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Since the only way into our company at this point is via the internship program, we've had our share of "deer in the headlights" college students start work at MousePaw Games, clutching their programming textbooks to their hearts and staring at everything in wide-eyed wonder (and a dose of culture shock). This is largely metaphorical, of course, since we all collaborate over the internet at this point, but the glazed look is almost invariably present during the first video chat.
To help ease the transition, we maintain friendly, detailed documentation for our processes, workflows, and collaborative tools. I also created a tutorial that walks the intern through the process of setting up and getting comfortable with the tools they'll be using.
After that, we give them one or two fairly straightforward assignments. One is to start reading Dreaming in Code by Scott Rosenberg, which is required reading at our company. That book alone helps onboard new developers to the industry at large - by about halfway through, their idealistic view is pretty much toast, and they can start coming to terms with the real challenges of a live project.
Second, we have them look through some part of the code they'll be working in, usually while adding some simple and straightforward improvements. I'm a stickler for good comments and documentation (if anyone couldn't tell from my "Your Project Isn't Done Yet" article), so that eases the transition into the code. Interns are encouraged to ask questions freely on the collaborative platform, and our staff is always willing to help.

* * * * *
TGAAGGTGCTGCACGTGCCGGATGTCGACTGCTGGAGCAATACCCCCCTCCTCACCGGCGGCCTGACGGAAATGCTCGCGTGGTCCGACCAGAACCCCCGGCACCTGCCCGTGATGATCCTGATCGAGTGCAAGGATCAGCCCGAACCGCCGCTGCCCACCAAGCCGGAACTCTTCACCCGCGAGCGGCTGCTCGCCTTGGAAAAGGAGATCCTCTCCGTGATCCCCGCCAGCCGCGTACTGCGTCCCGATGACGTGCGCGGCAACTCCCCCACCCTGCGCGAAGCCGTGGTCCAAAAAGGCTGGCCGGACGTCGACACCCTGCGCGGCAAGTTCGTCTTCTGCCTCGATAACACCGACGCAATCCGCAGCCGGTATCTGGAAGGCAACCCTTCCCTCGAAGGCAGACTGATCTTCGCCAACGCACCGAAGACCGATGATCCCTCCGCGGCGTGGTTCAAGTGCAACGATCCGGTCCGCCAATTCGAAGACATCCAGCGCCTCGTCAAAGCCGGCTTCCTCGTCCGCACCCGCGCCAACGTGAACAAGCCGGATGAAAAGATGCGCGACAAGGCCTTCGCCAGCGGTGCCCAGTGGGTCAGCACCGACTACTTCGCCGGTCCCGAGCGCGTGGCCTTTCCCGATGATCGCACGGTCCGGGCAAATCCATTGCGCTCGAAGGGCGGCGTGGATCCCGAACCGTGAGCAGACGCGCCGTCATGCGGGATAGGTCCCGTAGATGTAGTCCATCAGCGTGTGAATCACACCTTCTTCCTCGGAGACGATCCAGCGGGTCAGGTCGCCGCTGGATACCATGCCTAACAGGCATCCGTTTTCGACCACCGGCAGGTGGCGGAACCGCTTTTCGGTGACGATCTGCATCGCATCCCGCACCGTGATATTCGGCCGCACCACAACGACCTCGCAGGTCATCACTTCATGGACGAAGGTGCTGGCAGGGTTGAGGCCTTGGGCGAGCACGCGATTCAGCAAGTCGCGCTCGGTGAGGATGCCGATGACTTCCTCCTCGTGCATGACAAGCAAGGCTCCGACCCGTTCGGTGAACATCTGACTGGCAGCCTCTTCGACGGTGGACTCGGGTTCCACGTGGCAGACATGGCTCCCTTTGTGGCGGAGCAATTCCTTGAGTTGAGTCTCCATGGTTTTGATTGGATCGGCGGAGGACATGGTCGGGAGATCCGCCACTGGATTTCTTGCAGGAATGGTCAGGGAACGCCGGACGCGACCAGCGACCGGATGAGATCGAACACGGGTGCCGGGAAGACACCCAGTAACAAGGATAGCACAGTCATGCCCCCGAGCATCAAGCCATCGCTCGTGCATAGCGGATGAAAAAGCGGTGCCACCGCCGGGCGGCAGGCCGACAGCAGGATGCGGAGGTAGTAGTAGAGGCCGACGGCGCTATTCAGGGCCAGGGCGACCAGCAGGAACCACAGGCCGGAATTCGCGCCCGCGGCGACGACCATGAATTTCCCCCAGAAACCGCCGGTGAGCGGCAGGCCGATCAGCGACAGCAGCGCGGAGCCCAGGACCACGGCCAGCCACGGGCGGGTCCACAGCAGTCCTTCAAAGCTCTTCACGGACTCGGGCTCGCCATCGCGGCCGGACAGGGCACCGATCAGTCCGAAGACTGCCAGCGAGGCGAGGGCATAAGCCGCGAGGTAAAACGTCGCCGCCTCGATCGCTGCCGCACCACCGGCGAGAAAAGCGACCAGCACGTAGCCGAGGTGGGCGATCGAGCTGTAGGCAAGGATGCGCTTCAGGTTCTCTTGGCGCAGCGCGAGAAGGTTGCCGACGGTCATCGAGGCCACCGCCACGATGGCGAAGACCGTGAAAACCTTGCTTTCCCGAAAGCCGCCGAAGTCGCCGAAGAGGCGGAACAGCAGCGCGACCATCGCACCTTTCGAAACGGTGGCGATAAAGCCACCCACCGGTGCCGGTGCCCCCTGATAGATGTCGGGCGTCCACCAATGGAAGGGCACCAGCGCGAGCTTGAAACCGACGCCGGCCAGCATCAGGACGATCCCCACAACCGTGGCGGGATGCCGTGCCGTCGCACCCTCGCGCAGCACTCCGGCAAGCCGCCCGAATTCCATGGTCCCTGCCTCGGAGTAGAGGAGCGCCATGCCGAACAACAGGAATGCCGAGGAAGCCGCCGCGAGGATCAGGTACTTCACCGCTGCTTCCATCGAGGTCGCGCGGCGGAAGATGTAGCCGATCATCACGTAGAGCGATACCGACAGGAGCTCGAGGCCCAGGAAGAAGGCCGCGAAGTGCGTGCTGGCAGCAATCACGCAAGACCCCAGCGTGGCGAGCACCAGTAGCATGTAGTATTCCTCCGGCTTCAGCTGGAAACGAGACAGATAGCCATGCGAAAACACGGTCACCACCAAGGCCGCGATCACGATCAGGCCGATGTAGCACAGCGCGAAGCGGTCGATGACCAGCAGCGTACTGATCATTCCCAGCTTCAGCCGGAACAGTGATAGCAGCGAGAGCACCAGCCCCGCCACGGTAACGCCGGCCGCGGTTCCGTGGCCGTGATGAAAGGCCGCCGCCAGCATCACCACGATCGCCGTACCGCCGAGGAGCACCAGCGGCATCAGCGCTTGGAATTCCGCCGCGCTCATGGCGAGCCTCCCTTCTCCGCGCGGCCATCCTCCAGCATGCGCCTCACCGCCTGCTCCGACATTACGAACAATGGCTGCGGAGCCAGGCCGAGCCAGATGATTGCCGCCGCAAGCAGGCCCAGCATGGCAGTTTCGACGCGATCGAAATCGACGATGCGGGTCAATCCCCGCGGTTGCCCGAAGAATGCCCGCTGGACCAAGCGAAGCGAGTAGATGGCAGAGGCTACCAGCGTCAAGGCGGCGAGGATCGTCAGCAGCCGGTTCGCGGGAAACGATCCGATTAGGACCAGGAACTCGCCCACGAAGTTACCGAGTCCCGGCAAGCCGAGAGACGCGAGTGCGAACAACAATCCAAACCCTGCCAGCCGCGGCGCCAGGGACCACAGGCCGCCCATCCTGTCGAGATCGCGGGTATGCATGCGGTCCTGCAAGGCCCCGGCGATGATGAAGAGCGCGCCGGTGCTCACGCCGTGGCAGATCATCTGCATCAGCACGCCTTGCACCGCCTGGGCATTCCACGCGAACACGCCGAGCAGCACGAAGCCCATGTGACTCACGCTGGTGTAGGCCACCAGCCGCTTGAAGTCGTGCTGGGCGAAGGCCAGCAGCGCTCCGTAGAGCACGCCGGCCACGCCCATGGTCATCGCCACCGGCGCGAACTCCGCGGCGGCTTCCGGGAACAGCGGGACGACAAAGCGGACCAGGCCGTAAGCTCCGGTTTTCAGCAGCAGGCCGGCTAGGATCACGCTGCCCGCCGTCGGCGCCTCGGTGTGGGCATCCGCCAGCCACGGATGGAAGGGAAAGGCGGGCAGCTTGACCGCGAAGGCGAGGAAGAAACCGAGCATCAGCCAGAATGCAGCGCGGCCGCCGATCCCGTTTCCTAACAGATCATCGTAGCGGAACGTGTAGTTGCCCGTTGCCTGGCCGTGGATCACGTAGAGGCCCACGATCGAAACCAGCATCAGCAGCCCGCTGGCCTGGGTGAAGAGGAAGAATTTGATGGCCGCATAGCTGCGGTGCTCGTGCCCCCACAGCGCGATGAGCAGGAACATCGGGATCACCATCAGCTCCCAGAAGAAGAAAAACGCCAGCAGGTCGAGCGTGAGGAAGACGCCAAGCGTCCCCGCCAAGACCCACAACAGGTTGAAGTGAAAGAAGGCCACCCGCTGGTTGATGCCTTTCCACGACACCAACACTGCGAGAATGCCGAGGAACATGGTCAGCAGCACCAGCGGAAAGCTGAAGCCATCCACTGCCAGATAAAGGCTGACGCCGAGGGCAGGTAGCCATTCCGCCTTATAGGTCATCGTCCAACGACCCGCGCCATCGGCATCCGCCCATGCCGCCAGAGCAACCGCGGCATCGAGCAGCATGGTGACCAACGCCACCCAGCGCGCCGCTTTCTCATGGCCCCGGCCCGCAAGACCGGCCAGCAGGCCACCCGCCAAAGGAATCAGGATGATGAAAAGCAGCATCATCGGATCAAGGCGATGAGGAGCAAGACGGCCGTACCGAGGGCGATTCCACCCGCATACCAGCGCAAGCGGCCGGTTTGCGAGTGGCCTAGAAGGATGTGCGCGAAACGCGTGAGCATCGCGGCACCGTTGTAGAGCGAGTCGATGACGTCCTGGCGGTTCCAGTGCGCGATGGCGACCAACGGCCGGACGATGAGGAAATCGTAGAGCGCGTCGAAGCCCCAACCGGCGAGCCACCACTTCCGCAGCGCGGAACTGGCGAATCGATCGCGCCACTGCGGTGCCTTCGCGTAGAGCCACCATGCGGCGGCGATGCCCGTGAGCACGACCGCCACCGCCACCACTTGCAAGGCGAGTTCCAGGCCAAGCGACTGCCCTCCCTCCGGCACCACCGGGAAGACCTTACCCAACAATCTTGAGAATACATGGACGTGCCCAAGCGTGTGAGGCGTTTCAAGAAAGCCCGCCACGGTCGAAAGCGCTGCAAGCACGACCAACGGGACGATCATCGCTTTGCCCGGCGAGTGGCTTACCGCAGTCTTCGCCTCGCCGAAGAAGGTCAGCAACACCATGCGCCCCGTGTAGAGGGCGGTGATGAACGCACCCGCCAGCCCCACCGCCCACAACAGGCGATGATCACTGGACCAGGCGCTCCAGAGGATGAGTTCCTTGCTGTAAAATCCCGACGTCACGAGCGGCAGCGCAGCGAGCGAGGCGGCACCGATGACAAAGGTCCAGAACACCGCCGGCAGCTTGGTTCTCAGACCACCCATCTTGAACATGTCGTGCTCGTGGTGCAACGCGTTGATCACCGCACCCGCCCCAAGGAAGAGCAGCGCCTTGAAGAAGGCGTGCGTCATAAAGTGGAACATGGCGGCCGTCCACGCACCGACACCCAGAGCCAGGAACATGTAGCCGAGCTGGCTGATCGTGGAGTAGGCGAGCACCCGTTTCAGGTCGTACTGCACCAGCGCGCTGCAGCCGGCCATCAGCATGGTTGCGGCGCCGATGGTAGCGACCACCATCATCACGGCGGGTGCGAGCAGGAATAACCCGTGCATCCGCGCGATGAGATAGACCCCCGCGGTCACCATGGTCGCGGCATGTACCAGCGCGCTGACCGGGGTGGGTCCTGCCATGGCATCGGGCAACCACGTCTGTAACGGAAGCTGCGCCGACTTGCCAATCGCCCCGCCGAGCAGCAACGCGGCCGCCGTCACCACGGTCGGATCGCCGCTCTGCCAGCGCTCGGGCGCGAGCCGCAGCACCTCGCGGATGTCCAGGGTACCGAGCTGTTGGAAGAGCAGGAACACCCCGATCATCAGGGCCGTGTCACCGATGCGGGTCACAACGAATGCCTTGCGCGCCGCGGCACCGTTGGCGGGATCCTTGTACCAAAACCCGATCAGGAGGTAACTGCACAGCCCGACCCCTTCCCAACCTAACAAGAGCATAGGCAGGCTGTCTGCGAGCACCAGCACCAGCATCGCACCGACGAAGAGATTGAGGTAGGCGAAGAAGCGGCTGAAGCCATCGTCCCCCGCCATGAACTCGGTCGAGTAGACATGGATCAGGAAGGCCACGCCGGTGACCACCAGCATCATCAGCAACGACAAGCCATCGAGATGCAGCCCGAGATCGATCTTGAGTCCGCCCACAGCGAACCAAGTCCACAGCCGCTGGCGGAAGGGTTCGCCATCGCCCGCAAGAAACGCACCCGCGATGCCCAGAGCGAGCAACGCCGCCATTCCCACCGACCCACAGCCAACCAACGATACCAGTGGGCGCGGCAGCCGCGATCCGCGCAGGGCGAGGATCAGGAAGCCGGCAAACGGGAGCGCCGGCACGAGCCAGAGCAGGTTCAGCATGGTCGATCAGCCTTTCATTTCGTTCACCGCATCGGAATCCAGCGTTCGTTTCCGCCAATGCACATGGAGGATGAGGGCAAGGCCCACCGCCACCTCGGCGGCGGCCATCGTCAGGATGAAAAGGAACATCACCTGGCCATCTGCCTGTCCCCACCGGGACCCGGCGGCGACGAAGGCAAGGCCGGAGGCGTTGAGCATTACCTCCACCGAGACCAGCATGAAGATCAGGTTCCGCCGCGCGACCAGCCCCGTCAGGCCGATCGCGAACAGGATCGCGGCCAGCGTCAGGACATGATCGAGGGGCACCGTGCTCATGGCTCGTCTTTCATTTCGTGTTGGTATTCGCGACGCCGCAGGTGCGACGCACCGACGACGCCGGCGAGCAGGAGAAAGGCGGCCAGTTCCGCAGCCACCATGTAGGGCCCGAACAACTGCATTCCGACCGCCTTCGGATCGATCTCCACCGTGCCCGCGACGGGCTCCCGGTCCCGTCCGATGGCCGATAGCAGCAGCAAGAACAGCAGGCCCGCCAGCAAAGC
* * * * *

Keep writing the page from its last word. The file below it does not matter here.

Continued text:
Specialize. I was stretching myself thin, trying to do and learn everything. I found an interest in building specifically for Shopify and jumped on the opportunity to become a Shopify Expert, and the rest is history. Specializing in general allowed me to really hone in on the skills required for the tasks at hand and let somebody else with a stronger interest in other areas excel at those.
Quit my corporate job to do my own thing. I was working for the government as a developer, and there were so.many.hoops to jump through. It took an incredibly long time to get anything done, to explain why I needed specific permissions on my computer to do my job. (For example, I had to complete a 9-page document as to why I needed something other than Notepad for coding.) I waited until I had a solid line of work coming in (in other words, I found myself a retainer client) and then put in my two weeks. It's been a year and a half since I started working 100% for myself and I couldn't be happier with my decision - it came with a significant pay increase, complete freedom over my schedule and selection of projects, and most importantly, really proving to myself that full-time freelancing is a 100% attainable goal.